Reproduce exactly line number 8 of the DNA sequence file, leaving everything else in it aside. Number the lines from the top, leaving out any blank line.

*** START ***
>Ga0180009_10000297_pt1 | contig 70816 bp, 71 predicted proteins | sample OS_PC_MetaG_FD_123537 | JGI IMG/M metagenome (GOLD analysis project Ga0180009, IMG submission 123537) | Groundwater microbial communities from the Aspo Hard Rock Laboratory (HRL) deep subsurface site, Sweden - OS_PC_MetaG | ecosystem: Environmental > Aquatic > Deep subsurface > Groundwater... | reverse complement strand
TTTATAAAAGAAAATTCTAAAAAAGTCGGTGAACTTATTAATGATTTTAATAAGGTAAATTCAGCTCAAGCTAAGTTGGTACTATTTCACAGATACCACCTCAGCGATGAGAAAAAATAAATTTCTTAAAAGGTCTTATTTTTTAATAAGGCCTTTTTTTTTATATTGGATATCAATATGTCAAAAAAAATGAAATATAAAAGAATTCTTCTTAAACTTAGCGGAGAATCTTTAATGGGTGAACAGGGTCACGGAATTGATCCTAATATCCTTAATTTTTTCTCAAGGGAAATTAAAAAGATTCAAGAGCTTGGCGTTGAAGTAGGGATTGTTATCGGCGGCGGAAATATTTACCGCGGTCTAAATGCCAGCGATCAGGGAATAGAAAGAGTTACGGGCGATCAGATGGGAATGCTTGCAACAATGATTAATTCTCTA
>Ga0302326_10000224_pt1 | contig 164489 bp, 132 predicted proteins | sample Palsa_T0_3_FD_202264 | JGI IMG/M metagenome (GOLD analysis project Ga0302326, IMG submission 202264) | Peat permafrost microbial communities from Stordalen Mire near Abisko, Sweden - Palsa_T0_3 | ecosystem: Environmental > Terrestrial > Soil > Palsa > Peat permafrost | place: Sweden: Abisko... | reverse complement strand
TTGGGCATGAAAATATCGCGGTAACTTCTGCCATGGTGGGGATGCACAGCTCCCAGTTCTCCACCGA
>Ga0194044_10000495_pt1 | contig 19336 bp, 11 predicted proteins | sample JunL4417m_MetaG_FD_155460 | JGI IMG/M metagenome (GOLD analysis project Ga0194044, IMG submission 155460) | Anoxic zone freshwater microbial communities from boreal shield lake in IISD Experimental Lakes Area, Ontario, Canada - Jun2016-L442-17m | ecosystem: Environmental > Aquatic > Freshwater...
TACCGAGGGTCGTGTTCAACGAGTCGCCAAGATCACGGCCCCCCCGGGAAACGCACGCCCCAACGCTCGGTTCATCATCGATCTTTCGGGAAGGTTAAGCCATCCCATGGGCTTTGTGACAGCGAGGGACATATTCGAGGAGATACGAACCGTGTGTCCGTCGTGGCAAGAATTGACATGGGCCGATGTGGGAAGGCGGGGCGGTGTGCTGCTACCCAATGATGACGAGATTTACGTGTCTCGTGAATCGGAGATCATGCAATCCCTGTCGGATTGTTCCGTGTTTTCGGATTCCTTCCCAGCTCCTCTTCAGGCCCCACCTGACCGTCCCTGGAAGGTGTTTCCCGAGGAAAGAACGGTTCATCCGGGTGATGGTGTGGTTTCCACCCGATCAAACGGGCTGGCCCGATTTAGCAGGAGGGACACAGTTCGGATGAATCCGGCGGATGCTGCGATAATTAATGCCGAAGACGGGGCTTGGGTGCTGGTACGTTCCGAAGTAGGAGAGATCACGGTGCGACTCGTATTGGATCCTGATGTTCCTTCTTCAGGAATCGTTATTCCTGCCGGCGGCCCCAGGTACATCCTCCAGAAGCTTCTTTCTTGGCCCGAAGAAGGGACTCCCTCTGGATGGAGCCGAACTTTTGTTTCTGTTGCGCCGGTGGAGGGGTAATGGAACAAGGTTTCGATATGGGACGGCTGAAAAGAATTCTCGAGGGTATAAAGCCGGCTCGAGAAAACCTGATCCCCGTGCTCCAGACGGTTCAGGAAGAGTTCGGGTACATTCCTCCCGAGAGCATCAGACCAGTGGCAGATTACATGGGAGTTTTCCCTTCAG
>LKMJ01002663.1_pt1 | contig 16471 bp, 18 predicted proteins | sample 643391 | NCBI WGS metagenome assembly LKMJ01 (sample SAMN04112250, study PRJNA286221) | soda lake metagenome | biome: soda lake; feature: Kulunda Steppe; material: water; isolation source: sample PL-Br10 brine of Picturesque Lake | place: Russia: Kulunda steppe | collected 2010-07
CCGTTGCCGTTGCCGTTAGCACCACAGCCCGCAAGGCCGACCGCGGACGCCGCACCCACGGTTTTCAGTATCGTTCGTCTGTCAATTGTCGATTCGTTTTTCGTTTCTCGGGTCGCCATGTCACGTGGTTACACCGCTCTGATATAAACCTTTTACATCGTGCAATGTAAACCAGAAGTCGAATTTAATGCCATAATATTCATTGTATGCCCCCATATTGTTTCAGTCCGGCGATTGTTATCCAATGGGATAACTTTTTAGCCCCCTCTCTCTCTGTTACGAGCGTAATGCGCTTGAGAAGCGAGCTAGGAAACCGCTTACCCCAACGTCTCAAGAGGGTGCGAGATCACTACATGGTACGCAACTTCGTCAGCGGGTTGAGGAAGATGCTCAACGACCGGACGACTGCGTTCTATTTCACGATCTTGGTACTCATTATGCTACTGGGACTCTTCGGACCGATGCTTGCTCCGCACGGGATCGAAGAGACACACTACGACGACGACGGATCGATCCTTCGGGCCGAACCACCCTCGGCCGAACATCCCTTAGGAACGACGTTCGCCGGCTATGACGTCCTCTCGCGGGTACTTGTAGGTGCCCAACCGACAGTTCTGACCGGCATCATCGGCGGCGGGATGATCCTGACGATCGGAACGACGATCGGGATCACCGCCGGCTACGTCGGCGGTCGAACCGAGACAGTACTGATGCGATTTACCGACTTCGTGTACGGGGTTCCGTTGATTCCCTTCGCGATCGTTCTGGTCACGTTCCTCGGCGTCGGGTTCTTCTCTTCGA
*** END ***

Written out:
CCGTTGCCGTTGCCGTTAGCACCACAGCCCGCAAGGCCGACCGCGGACGCCGCACCCACGGTTTTCAGTATCGTTCGTCTGTCAATTGTCGATTCGTTTTTCGTTTCTCGGGTCGCCATGTCACGTGGTTACACCGCTCTGATATAAACCTTTTACATCGTGCAATGTAAACCAGAAGTCGAATTTAATGCCATAATATTCATTGTATGCCCCCATATTGTTTCAGTCCGGCGATTGTTATCCAATGGGATAACTTTTTAGCCCCCTCTCTCTCTGTTACGAGCGTAATGCGCTTGAGAAGCGAGCTAGGAAACCGCTTACCCCAACGTCTCAAGAGGGTGCGAGATCACTACATGGTACGCAACTTCGTCAGCGGGTTGAGGAAGATGCTCAACGACCGGACGACTGCGTTCTATTTCACGATCTTGGTACTCATTATGCTACTGGGACTCTTCGGACCGATGCTTGCTCCGCACGGGATCGAAGAGACACACTACGACGACGACGGATCGATCCTTCGGGCCGAACCACCCTCGGCCGAACATCCCTTAGGAACGACGTTCGCCGGCTATGACGTCCTCTCGCGGGTACTTGTAGGTGCCCAACCGACAGTTCTGACCGGCATCATCGGCGGCGGGATGATCCTGACGATCGGAACGACGATCGGGATCACCGCCGGCTACGTCGGCGGTCGAACCGAGACAGTACTGATGCGATTTACCGACTTCGTGTACGGGGTTCCGTTGATTCCCTTCGCGATCGTTCTGGTCACGTTCCTCGGCGTCGGGTTCTTCTCTTCGA